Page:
The characteristics of the nine studies included in the meta-analysis are given in Table 1. The table gives a detailed description of all the included studies in terms of the study design, duration of follow-up, patient population under investigation and its characteristics, intervention done, control group, outcome measured, and the definition of VAP used in the study. Most of the included studies were published in the past 10 years and their mean sample size was 125 (ranging from 52 to 259). Of the nine studies included, all [7, 16,17,18,19,20,21,22,23] the studies reported VAP in the included patients; 8 studies described length of ICU stay [7, 16,17,18,19, 21,22,23] and in-hospital mortality [7, 16,17,18,19,20,21,22]; 5 studies described duration of mechanical ventilation [7, 16, 17, 21, 22]; only 4 studies described the length of hospital stay [7, 17, 19, 22] and incidence of diarrhea [7, 19, 21, 22] and incidence of oro-pharyngeal colonization [7, 16, 17, 22]. The heterogeneity of the studies included was assessed using the Cochrane Q statistics.

Table 1 Characteristics of the study

Probiotics administered including the dosage and routes of administration varied in the studies. In one of the studies, a single probiotic (Lactobacillus rhamnosus [7]) was used, 5 studies used multiple probiotics [16, 18, 19, 22, 23], and in 3 studies a symbiotic formula (Synbiotic 2000 Forte) [17, 20, 21] was used. The severity of illness of the patients included in the study is also provided in the table.

There was variability in the definition of VAP among all studies as shown in Table 1. In two studies [7, 16] both clinical and microbiological definition was mentioned while in one study [18] no explicit definition of VAP was given. The outcome data extracted from the RCTs included in the meta-analysis are presented in Table 1.

Risk of bias assessment

The risk of bias in the included studies is shown in Figs. 2 and 3. All the nine studies had a low risk of random sequence generation selection bias, allocation concealment selection bias, and selective reporting bias. Two studies had a high risk of performance bias and detection bias as they did not have good blinding of participants and personnel. The risk of selection and reporting bias was low in all the studies. However, the risk of outcome assessment detection bias was high in most of the studies. The presence of detection bias can either underestimate or overestimate the size of the effect.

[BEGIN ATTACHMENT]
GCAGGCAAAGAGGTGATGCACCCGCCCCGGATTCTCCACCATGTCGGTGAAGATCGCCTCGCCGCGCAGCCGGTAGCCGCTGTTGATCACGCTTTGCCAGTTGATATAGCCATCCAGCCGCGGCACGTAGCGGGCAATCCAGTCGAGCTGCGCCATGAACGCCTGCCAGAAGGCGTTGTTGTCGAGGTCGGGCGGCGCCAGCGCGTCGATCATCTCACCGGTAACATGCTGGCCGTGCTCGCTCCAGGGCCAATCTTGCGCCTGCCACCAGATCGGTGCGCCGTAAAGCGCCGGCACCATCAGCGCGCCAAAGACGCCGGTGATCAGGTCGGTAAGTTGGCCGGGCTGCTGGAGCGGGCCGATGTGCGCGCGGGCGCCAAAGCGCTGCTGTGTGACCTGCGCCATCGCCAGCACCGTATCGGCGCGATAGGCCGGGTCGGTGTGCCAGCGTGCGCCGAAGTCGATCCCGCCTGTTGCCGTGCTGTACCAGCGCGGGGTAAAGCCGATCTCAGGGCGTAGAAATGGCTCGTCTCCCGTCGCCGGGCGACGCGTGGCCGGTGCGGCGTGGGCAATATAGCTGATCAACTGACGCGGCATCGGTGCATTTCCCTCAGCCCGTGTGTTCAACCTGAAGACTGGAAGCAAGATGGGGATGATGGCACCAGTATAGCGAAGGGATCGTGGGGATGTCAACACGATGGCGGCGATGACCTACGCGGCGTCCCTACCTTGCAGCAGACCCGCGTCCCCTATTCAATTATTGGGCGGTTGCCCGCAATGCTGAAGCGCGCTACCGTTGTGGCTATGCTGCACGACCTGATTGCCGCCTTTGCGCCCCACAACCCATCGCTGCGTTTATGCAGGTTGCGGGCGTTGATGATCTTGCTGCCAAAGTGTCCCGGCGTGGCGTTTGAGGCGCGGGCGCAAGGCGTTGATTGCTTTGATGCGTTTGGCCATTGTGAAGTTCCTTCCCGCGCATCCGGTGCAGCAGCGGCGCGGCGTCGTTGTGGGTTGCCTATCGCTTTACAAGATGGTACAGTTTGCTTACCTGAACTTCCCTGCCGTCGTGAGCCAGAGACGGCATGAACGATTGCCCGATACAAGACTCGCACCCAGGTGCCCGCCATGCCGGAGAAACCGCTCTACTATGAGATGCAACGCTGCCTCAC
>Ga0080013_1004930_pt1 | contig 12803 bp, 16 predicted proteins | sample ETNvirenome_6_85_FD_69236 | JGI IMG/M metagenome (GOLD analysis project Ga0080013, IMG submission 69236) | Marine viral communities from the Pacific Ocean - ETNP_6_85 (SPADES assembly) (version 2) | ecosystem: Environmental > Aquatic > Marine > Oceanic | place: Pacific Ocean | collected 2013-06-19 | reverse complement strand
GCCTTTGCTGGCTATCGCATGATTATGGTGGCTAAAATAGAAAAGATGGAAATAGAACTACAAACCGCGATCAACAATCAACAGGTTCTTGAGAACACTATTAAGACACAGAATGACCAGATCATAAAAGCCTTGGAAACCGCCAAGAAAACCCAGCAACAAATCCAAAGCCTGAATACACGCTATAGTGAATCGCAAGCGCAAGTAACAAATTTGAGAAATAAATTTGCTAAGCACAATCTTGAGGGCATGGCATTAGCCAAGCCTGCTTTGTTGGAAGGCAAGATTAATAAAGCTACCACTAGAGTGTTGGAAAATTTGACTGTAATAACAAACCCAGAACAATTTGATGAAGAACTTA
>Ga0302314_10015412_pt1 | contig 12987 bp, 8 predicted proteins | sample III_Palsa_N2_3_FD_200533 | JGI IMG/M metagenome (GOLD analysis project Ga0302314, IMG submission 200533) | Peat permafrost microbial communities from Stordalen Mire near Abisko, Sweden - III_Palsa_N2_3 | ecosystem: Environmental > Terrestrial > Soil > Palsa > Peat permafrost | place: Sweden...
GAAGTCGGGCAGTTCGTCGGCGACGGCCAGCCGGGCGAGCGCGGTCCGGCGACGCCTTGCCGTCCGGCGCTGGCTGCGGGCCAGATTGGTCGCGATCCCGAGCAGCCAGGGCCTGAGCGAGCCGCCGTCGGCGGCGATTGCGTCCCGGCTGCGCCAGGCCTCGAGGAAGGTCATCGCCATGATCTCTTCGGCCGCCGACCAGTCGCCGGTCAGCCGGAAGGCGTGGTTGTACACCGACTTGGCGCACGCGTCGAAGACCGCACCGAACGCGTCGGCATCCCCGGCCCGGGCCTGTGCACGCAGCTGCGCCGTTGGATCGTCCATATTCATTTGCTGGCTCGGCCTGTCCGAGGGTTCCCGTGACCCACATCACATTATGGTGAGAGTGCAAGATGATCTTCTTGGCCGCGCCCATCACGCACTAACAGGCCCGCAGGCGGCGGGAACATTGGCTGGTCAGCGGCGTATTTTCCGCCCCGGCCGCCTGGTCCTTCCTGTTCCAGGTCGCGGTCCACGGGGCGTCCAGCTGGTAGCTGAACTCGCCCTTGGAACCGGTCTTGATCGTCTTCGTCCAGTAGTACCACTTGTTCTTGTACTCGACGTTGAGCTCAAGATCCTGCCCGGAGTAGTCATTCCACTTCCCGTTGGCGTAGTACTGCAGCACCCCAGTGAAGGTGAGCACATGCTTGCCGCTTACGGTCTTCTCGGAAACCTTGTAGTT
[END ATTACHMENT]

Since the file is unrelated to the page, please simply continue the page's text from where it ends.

Fig. 2
figure2

Judgements about each risk of bias item presented as percentages across all included studies

Fig. 3
figure3

Risk of bias summary: review authors’ judgments about each risk of bias item for each included study

Primary outcome: incidence of VAP

All the nine RCTs included in the study with a total patient load of 1127 (564 in probiotics group and 563 in the placebo group) reported VAP incidence as can be seen in Fig. 4. The analysis showed that the incidence of VAP in the probiotic group was significantly lower than the incidence in the control group (OR 0.70, CI 0.56, 0.88; P = 0.002; I2 = 37%). Low to moderate heterogeneity was seen between studies.

Fig. 4
figure4

A forest plot of incidence of ventilator-associated pneumonia (VAP)

Secondary outcome

The other outcomes measured duration of mechanical ventilation, length of ICU stay, length of hospital stay, the incidence of oropharyngeal colonization, the incidence of diarrhea, and in-hospital mortality. The duration of mechanical ventilation, length of ICU stay and length of hospital stay were reported either in mean ± SD or median (IQR). For comparison, all the results were taken in mean ± SD. The conversion of the median (IQR) to mean ± SD was done using the following formula [24].

Mean = (a + b + 2m)/4; where a is the low range; b is the high range; m is the median

Variance (S2) = 1/12 {[(a−2m + b)2/4] + (ba)2}

Duration of mechanical ventilation

Five of the nine studies with a total patient size of 799 patients (399 in probiotics and 400 in the placebo arm) provided the duration of mechanical ventilation (Fig. 5). A high heterogeneity (MD −3.75, CI −6.93, −0.58; P = 0.02; I2 = 96%) was seen between the studies. There was a statistically significant reduction in the duration of mechanical ventilation in the probiotic group. In two studies [16, 17], the duration of mechanical ventilation was expressed in the median (IQR) and was converted into mean ± SD. If we remove both these studies for sensitivity analysis, the mean difference becomes statistically non-significant = −4.32 (−9.12, 0.49, P = 0.08).

Fig. 5
figure5

A forest plot of duration of mechanical ventilation

Length of ICU stay

Eight of the studies reported length of ICU stay in 1072 patients (538 in the probiotic arm and 534 in the placebo arm) as seen in Fig. 6. A high heterogeneity (MD −4.20, CI −6.73, −1.66; P = 0.001; I2 = 84%) was seen between the studies. In three studies [16,17,18], the length of ICU stay was expressed in median (IQR) and was converted into mean ± SD. If we remove these three studies for sensitivity analysis, the mean difference still remains statistically significant −4.37 (−7.89, −0.85; P = 0.01).

Fig. 6
figure6

A forest plot of length of ICU stay

Length of hospital stay

Four of the studies reported length of hospital stay in 648 patients (324 in the probiotic arm and 324 in the placebo arm) as seen in Fig. 7. A high heterogeneity (MD −1.94, CI −7.17, 3.28; P = 0.47; I2 = 88%) was seen between the studies. In one study [17], the length of hospital stay was expressed in median (IQR) and was converted into mean ± SD. If we remove this study, the mean difference remains non-significant = −3.79 (−8.47, 0.89; P = 0.11).

Fig. 7
figure7

A forest plot of length of hospital stay

Incidence of oropharyngeal colonization

Four of the studies reported oropharyngeal colonization in 674 patients (332 in the probiotic arm and 342 in the placebo arm) as seen in Fig. 8. A high heterogeneity (OR 0.59, CI 0.33, 1.04; P = 0.07; I2 = 69%) was seen between the studies.

Fig. 8
figure8

A forest plot of incidence of oro-pharyngeal colonization

Incidence of diarrhea

Four of the studies reported diarrhea in 454 patients (229 in the probiotic arm and 225 in the placebo arm) as seen in Fig. 9. A moderate heterogeneity (OR 0.59, CI 0.34, 1.03; P = 0.06; I2 = 38%) was seen between the studies.

Fig. 9
figure9

A forest plot of the incidence of diarrhea